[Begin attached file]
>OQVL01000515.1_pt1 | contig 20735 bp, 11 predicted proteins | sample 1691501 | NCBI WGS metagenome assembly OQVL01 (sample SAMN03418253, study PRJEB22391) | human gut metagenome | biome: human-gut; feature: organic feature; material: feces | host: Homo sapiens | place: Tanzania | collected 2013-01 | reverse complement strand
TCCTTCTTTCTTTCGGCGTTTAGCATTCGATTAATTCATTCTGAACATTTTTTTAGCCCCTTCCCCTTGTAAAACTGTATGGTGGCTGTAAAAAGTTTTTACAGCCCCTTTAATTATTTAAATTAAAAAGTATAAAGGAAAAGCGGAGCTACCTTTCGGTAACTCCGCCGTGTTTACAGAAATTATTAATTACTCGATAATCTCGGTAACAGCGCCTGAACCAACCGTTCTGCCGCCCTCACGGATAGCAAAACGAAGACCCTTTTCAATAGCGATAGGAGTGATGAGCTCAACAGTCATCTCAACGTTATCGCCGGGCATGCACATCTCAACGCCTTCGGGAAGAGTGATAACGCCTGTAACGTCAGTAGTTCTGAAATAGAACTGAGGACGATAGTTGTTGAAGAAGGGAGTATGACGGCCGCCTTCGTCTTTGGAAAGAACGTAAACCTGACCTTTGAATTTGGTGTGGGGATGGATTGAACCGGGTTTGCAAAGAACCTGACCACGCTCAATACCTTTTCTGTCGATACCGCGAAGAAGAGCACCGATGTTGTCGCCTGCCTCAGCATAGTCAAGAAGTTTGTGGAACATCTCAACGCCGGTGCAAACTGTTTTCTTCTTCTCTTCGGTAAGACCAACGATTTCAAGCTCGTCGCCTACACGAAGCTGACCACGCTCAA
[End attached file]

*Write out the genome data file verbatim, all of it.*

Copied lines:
>OQVL01000515.1_pt1 | contig 20735 bp, 11 predicted proteins | sample 1691501 | NCBI WGS metagenome assembly OQVL01 (sample SAMN03418253, study PRJEB22391) | human gut metagenome | biome: human-gut; feature: organic feature; material: feces | host: Homo sapiens | place: Tanzania | collected 2013-01 | reverse complement strand
TCCTTCTTTCTTTCGGCGTTTAGCATTCGATTAATTCATTCTGAACATTTTTTTAGCCCCTTCCCCTTGTAAAACTGTATGGTGGCTGTAAAAAGTTTTTACAGCCCCTTTAATTATTTAAATTAAAAAGTATAAAGGAAAAGCGGAGCTACCTTTCGGTAACTCCGCCGTGTTTACAGAAATTATTAATTACTCGATAATCTCGGTAACAGCGCCTGAACCAACCGTTCTGCCGCCCTCACGGATAGCAAAACGAAGACCCTTTTCAATAGCGATAGGAGTGATGAGCTCAACAGTCATCTCAACGTTATCGCCGGGCATGCACATCTCAACGCCTTCGGGAAGAGTGATAACGCCTGTAACGTCAGTAGTTCTGAAATAGAACTGAGGACGATAGTTGTTGAAGAAGGGAGTATGACGGCCGCCTTCGTCTTTGGAAAGAACGTAAACCTGACCTTTGAATTTGGTGTGGGGATGGATTGAACCGGGTTTGCAAAGAACCTGACCACGCTCAATACCTTTTCTGTCGATACCGCGAAGAAGAGCACCGATGTTGTCGCCTGCCTCAGCATAGTCAAGAAGTTTGTGGAACATCTCAACGCCGGTGCAAACTGTTTTCTTCTTCTCTTCGGTAAGACCAACGATTTCAAGCTCGTCGCCTACACGAAGCTGACCACGCTCAA